What’s Your (Pluto) Sign? | Monthly Forecast | Hudson Valley | Chronogram Magazine
What’s Your (Pluto) Sign?
Jean-Luc Bozzoli

Twenty twelve is going to be a big year for Pluto. This is the year of the Uranus-Pluto square you may have heard about, an aspect that is going to make the next few years feel a lot like the 1960s. This won't just be Pluto; it will be the rare combination of Uranus and Pluto.

That said, in recent years, in part thanks to the proliferation of astrology on the Internet, celebrating one's "Pluto tribe" has become a thing, and I'm not sure it's a good thing but it exists and there's nothing we can really do about it. At least it's better to have accurate information available.

I recognize some limits on what I'm proposing here in terms of race, class, and country; these interpretations would probably not work well for people living in Sweden or South Africa, but then you never know. That said, let's consider the basic properties of Pluto through the signs, starting with Pluto in Cancer. Anyone offended by anything I'm saying can take it up with Pluto. I am merely reporting the facts.

Pluto in Cancer (1912-37) was the greatest generation; there will never be a greater generation and anyone who comes after them who thinks there might be is sadly mistaken. This generation was so great that Pluto did them the honor of being discovered in the sign Cancer. "The Star Spangled Banner" was written just for them; Francis Scott Key knew they were coming. The family is everything, except for the church, God, and country. Ultimate goal was to become an Eagle Scout and work for General Motors or IBM. Still saving for their child's PhD, even though their child has retired. They are "still there" for them. Proud of their children even though so many refused to join the Army, and the ones that did lost the Vietnam War. It wasn't really their fault. Eventually, we'll win another war. Still get nervous when making a long-distance telephone call. Unconsciously flips through the channels at 7 p.m. looking for Walter Cronkite, but after an hour, keeps finding Bill O'Reilly. Patiently waiting for the next Moon landing. Still astonished that appliances no longer come with a protective dust cover, and that you cannot order one even if you're willing to pay.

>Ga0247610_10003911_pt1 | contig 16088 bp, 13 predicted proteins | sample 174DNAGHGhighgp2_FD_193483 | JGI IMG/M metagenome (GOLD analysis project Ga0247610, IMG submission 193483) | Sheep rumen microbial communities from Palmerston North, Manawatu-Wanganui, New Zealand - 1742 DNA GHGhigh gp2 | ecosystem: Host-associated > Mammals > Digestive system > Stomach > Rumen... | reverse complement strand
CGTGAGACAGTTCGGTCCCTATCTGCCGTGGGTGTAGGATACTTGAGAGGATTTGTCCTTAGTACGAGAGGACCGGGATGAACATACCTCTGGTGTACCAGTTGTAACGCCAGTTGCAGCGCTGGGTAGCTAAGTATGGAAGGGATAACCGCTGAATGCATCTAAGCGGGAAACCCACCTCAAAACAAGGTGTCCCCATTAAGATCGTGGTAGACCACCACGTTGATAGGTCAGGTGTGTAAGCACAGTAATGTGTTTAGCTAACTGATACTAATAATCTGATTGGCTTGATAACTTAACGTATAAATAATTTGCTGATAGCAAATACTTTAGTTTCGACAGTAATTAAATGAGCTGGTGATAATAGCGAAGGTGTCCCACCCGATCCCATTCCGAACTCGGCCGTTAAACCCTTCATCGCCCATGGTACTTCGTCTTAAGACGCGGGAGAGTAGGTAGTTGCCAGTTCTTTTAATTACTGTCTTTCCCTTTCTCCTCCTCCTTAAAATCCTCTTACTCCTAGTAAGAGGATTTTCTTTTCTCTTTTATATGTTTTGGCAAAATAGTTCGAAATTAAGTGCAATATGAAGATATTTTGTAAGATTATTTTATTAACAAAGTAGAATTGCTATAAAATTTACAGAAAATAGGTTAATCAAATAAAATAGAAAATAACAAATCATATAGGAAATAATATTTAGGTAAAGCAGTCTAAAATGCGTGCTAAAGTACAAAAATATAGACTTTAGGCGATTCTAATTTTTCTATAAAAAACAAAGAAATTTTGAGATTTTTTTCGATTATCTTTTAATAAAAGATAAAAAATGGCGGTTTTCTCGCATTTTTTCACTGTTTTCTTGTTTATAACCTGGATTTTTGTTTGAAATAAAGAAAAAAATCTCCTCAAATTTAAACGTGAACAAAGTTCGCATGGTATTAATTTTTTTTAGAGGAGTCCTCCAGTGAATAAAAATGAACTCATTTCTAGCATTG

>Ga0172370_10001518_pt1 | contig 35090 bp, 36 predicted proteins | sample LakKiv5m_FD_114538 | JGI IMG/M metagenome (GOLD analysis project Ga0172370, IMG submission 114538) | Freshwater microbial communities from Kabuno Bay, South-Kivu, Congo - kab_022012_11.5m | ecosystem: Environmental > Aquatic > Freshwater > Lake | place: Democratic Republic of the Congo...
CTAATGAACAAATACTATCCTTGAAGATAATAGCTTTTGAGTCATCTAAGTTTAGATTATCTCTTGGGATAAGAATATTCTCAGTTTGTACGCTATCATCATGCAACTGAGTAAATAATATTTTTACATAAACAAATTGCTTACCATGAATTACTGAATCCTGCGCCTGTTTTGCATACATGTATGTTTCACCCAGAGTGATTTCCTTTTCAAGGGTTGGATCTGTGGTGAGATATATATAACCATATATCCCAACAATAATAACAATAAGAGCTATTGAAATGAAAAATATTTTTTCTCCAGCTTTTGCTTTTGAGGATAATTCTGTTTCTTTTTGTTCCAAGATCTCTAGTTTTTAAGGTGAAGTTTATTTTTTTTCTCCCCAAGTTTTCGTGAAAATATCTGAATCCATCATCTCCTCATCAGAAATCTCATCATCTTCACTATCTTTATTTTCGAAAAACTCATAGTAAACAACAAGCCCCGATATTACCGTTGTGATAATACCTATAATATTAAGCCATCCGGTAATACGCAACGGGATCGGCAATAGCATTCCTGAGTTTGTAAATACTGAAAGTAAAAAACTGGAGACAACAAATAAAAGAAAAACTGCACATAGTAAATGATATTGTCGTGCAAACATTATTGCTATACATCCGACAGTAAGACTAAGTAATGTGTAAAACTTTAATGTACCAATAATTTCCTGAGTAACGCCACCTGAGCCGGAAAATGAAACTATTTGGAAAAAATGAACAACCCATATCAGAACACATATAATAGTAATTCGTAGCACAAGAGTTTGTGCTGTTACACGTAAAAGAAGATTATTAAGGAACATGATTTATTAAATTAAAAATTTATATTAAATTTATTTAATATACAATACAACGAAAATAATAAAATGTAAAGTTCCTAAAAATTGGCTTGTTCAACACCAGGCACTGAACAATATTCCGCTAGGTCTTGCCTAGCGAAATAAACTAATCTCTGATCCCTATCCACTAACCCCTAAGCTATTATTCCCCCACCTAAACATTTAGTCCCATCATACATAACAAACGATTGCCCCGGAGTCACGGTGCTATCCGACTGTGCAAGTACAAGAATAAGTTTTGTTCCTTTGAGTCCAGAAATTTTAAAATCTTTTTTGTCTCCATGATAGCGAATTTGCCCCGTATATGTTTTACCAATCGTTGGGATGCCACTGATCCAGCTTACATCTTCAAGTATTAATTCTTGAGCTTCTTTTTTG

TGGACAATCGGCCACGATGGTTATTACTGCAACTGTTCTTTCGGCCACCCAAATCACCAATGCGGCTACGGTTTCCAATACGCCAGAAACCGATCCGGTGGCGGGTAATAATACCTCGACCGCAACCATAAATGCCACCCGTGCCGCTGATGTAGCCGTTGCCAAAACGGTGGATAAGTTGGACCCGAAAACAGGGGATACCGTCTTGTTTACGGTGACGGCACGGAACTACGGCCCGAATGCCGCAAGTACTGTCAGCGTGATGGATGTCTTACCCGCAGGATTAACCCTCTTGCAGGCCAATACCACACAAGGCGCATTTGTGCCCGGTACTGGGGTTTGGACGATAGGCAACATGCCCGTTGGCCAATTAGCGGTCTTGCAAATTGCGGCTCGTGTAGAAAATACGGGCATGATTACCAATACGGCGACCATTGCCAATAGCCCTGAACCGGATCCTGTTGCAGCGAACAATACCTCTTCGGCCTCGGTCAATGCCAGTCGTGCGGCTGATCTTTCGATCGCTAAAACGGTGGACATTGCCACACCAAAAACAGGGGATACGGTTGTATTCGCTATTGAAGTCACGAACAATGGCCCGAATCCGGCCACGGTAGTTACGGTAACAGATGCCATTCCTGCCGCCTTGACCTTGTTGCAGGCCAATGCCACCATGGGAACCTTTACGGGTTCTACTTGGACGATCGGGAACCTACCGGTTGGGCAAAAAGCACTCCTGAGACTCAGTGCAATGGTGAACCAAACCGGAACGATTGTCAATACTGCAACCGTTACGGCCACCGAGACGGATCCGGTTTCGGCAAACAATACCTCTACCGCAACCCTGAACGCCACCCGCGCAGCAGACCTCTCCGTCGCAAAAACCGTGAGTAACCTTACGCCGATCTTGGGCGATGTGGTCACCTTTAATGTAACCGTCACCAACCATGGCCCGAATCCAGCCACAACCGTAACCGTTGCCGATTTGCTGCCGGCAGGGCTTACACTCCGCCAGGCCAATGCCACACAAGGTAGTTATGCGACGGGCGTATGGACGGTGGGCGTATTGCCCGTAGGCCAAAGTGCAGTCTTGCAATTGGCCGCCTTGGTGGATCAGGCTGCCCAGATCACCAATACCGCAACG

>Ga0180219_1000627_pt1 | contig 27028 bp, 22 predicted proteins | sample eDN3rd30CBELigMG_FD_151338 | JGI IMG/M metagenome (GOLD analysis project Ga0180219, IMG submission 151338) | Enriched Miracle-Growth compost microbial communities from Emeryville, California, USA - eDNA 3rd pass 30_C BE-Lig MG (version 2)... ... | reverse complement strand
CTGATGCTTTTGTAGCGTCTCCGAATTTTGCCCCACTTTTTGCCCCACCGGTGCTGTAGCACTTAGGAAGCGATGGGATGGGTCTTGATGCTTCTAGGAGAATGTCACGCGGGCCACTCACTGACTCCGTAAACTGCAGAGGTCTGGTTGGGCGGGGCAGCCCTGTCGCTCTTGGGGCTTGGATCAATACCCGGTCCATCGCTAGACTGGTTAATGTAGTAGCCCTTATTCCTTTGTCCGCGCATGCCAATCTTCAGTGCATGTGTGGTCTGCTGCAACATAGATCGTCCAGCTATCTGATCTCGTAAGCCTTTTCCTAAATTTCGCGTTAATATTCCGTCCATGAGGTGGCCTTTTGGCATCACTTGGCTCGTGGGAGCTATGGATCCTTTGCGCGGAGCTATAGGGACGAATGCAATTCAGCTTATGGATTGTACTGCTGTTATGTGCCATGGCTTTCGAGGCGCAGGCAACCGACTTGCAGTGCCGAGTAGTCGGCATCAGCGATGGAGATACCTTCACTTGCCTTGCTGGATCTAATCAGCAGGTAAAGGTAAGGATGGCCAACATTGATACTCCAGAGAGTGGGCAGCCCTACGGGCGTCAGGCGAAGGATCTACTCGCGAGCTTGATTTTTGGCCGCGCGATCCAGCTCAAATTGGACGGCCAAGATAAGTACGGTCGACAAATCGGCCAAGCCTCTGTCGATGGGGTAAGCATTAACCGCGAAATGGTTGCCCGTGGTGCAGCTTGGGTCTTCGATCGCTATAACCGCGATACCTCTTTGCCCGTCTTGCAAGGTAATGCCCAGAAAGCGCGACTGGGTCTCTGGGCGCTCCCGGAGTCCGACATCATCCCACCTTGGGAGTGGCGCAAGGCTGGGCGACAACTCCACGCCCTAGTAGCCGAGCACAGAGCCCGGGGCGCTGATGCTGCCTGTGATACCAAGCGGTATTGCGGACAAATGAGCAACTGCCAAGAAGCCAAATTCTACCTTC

Pluto in Leo (1937-56) holds both copyright and patent to the term "baby," including use in Baby Boomer™ and "Hey, baby." Seventy is the new 40. This generation is so liberal that they're conservative or so conservative that they are complete freaks. Home of the pot-smoking, guitar-playing Republican and the vegan, puritanical Democrat who has not had a drink since 1977. Vitamin C is still the cure for everything. In their day, they didn't change the world; they were so cool, the world changed for them. Cool is what counts. What they say is cool is what is cool until they say it isn't cool anymore. Any music recorded after 1970 is terrible unless they say otherwise. Tea Party conservatism is the new peace and love. There are a few who I call The Redeemers who want to dust off their activist Girl Scout merit badge sash and join the Occupy movement, or get involved because they missed their chance the first time around. Once tried an open marriage, but went back to getting divorced because it was simpler. Ultimate possession is an SUV with a Greenpeace sticker on it (or a Harley). Still has original AOL address from 1998. Starts a blog just to see how many hits it's possible to get. Ruined astrology by asking "What's your sign?" several thousand times too many. Many now live on a steady diet of Prozac, Viagra, and porno.

Pluto in Virgo (1956-71) is between the Baby Boomers™ and Gen X, not as idealistic as the Boomers and not as cynical as Gen X. Materialism is cool, as long as it's for a practical purpose. They remain trapped in extremely well-organized cubicles, spending years developing branding and marketing campaigns. Among the first programmers of the commercial Internet, they still say the word "computer" and mean it. Activists among them send around email petitions, or even start an online petition service. They're too busy to come to the protest, but they support it in principle and watch from the 30th-floor window. They will change the system from within. They're terrified to let their kids do any of the things that they did. They had sex, drugs and rock-and-roll (which their children are not allowed to know about). Their kids are growing up on supervised playdates and are not allowed to go to the mall alone. Obsessed with health, these people have more vitamins in their closet than the GNC warehouse, but their daughters will get six rounds of Gardasil. Have not had sex without a condom since 1989 and take an AIDS test every year even if they haven't had sex. You never know; transmission through toilet seats has not been disproved. 

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